UPDATE: The connection in Crownies to me is unmistakeable now, see update below.
Stranger than fiction shades of Ben Santer:
“Next time I see Pat Michaels at a scientific meeting, I’ll be tempted to beat the crap out of him. Very tempted.” – Dr. Ben Santer in a Climategate email
I was aware of this TV show last week as a couple of alert readers brought it to my attention, but unfortunately I couldn’t comment on it for two reasons: 1) The draconian ABC (Australia) copyright policy prevents it from being viewed in the USA, so I couldn’t see the scene or get the dialog and 2) If I commented on it, people would say I was the only one who sees the comparison, and that it was self serving. Tim Blair of the Daily Telegraph solves both problems. He transcripts the dialog and writes:
Idealistic young lawyer: “He’s a lead author for the IPCC. He’s a climatologist who put together a global temperature reconstruction going back 12,000 years!”
Legal secretary: “So he’s a geek.”
Idealistic young lawyer: “He’s been on Four Corners.”
Legal secretary: “A huge geek.”
Idealistic young lawyer: “And on Oprah.”
Legal secretary: “Slightly cool. And the alleged assault?”
Idealistic young lawyer: “He punched a climate change sceptic, James Watt. Watt runs a blog, CO2 Fraud, a bunch of anti-science crap.”
Legal secretary: “Sounds like a fun day in court. You haven’t had a win yet, have you?”
Continue viewing to see the impressive physical differences between doddery old denier and punchy professor, who must be the only climatologist in history with a $250 haircut.
Former Greens candidate Clive Hamilton loved it:
At last, the ABC has broadcast a program that accurately reflects the debate over climate science.
Yep – cool guys versus jabbering idiots who deserve a beating!
The program in question is the episode of Crownies aired last Thursday night. In it, DPP solicitor Richard Stirling (played by Hamish Michael and one of Crownies’ real stars) reluctantly has to prosecute an eminent climate scientist who allegedly punched a climate denier in the face. The denier James Watt (played with disconcerting accuracy by Richard Healy) had been harassing Professor Tim Coghburn for years, turning up at every public event to demand answers to his inane questions lifted uncritically from some denialist website.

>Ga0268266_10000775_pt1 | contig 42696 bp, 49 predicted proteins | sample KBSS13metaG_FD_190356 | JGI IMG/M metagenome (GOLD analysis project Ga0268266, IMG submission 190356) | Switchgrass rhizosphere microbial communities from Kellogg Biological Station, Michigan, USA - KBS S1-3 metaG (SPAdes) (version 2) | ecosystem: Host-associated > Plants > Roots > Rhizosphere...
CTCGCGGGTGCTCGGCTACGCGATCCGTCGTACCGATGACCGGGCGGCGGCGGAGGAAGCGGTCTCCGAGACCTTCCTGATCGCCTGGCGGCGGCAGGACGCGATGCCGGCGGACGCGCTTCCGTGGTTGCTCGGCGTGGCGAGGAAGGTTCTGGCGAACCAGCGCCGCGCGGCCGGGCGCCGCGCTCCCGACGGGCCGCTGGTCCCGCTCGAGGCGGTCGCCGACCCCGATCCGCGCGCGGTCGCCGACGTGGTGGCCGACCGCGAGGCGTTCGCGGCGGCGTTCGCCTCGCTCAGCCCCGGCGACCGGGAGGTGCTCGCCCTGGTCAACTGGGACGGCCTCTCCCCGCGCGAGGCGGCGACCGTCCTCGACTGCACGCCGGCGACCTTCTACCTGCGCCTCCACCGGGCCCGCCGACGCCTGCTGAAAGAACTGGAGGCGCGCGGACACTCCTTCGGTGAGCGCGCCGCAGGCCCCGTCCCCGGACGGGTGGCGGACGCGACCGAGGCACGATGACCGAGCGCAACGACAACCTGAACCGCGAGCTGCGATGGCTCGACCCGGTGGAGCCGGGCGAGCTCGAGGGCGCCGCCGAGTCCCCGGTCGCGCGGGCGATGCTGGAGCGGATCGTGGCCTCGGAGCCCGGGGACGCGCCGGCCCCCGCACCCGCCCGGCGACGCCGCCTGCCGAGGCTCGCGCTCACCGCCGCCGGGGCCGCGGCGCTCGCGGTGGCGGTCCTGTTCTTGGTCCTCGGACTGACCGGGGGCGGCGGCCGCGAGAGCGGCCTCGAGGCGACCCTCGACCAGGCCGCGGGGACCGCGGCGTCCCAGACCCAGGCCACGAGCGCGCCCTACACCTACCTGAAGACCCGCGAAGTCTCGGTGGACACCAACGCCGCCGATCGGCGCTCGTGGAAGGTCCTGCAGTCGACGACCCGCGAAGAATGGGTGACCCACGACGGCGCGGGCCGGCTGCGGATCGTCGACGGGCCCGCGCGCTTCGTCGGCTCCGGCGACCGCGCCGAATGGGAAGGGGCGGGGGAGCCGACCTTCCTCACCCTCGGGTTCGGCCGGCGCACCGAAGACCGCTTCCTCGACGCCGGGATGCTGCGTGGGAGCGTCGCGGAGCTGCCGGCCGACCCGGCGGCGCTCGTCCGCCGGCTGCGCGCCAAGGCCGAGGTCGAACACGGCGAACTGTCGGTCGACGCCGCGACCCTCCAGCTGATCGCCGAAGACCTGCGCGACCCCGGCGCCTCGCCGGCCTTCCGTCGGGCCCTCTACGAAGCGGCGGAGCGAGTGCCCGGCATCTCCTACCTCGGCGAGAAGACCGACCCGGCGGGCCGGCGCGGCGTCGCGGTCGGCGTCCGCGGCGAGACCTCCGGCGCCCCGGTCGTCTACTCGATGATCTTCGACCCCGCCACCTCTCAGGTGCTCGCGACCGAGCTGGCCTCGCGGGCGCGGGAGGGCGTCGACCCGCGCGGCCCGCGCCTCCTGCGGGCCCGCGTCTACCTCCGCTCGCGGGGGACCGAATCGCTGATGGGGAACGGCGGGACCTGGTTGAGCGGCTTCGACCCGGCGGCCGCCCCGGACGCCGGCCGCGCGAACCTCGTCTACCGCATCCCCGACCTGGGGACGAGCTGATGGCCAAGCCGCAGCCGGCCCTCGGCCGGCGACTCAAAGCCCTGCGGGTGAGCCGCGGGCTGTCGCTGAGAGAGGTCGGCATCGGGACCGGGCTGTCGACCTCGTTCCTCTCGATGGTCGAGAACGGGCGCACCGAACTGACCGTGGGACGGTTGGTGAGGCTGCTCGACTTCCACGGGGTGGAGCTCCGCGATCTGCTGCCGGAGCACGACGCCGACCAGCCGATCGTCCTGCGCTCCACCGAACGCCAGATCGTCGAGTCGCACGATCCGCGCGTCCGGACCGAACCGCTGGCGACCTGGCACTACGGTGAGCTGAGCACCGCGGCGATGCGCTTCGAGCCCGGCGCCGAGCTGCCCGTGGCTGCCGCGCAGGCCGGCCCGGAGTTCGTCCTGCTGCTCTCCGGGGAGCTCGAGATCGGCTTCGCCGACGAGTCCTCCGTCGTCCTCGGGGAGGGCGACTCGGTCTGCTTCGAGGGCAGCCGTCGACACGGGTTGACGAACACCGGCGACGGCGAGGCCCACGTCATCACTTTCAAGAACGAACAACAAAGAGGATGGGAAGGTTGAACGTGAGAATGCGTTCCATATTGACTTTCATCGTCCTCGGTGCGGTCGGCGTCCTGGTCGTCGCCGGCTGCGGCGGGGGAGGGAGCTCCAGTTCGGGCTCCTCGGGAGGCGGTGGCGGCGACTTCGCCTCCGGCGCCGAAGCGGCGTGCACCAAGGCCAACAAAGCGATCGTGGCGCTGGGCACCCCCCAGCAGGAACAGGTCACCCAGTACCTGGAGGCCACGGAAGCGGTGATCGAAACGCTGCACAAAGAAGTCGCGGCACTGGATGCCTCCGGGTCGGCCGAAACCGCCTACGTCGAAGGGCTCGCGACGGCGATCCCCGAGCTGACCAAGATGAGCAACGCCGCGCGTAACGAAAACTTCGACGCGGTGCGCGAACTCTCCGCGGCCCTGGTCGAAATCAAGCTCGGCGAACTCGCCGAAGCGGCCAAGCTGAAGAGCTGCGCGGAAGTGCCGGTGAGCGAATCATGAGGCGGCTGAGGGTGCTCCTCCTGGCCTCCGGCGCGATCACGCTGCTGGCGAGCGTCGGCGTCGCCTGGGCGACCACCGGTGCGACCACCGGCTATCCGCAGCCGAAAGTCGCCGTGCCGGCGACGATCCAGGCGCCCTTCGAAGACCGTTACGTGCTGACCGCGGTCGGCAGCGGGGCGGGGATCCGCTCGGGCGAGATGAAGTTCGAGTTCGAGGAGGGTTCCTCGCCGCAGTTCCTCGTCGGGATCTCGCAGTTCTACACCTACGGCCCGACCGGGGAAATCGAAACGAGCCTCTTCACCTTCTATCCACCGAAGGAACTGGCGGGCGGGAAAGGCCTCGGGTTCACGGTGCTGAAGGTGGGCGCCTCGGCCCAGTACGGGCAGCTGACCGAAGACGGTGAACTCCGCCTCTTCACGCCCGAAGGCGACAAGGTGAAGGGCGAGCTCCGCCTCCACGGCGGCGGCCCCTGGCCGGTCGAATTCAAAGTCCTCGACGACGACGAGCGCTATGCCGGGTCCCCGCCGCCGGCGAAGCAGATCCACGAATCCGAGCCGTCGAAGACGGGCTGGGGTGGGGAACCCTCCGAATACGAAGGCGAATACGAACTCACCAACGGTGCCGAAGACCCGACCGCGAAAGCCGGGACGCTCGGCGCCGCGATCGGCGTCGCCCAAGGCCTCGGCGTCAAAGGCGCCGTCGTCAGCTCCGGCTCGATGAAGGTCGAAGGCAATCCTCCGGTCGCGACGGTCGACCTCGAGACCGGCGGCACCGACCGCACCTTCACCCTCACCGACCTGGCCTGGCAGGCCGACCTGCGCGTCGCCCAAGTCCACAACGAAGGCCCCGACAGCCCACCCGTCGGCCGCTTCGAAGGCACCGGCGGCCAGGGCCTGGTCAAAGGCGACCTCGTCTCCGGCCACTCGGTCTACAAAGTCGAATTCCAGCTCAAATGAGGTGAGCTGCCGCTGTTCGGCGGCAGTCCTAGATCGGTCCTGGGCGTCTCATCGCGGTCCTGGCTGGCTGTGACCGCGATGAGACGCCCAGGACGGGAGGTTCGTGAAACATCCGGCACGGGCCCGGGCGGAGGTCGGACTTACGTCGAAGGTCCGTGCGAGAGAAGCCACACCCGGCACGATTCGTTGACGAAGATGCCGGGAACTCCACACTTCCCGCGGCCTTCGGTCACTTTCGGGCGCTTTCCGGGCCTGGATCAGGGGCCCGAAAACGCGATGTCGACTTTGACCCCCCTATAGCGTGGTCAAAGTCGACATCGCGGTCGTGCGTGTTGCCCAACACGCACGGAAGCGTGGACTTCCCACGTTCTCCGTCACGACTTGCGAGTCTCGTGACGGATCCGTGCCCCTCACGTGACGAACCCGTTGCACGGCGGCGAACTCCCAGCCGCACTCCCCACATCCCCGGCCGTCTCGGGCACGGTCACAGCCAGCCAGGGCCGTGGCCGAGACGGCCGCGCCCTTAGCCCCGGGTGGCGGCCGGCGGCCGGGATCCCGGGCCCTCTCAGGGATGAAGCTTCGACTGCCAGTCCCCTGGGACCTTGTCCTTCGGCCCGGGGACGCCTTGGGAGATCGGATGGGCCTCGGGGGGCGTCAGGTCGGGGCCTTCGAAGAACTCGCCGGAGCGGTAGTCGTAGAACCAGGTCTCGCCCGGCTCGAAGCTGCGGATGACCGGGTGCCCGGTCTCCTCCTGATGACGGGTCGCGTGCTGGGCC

Hamilton didn’t watch very carefully. The Watt character – possibly a dig at Anthony Watts – runs his own site. And the climatologist is Steve Coburn, not Tim Coghburn. Clive can’t even get TV credits right.
When Watt, after disrupting a public lecture, followed Coghburn out of the venue haranguing, insulting and poking him in the chest, the scientist finally lost his rag and lashed out. Who hasn’t wanted to do that?
Read it all here at Tim Blair’s column
Strangeness abounds. I’m not sure what to make of this. At least there is some comfort, according to my friends in Australia, the Crownies TV show appears to be tanking in the ratings. In a way though, the Watt character is an everyman, representing those who have doubts about the state of the science.
For anyone in Australia, here’s the episode, number thirteen.
Here’s the preview writeup.
UPDATE: I still can’t watch this show, but commenter “pwl” did, and adds some transcript. It seems unmistakeable now that I am the inspiration for the character:
From the show at about 15:20 into it.
“Was he aware that the modern temperature record was utterly corrupt? They put thermometers next to air conditioning units and on airport tarmacs.” – Fictional James Watts
“So you think a few thermometers at airports accounts for the late 20th century rise in recorded temperatures globally?” – Fake Idealistic young lawyer DPP solicitor Richard Stirling
“With El Nino thrown in, yes.” – Fictional James Watts
“And the rise in ocean temperatures, the receding glaciers, the earlier spring flowering, the earlier bird and animal migration, the collapse of arctic summer ice cover?” – Fake Idealistic young lawyer DPP solicitor Richard Stirling
“Was that in my police statement?” – Fictional James Watts
“Not really.” – Fake Idealistic young lawyer DPP solicitor Richard Stirling
“Oh, then why ask it?” – Fictional James Watts
“I’m demonstrating how upset professor may have been with your line of questioning. It goes to motive.” – Fake Idealistic young lawyer DPP solicitor Richard Stirling
“Hm.. right.” – Fictional James Watts
Oh, the professors book was being launched at the meeting where the fictional punch took place. The funny part is that the book is entitled “Boiling Frogs”.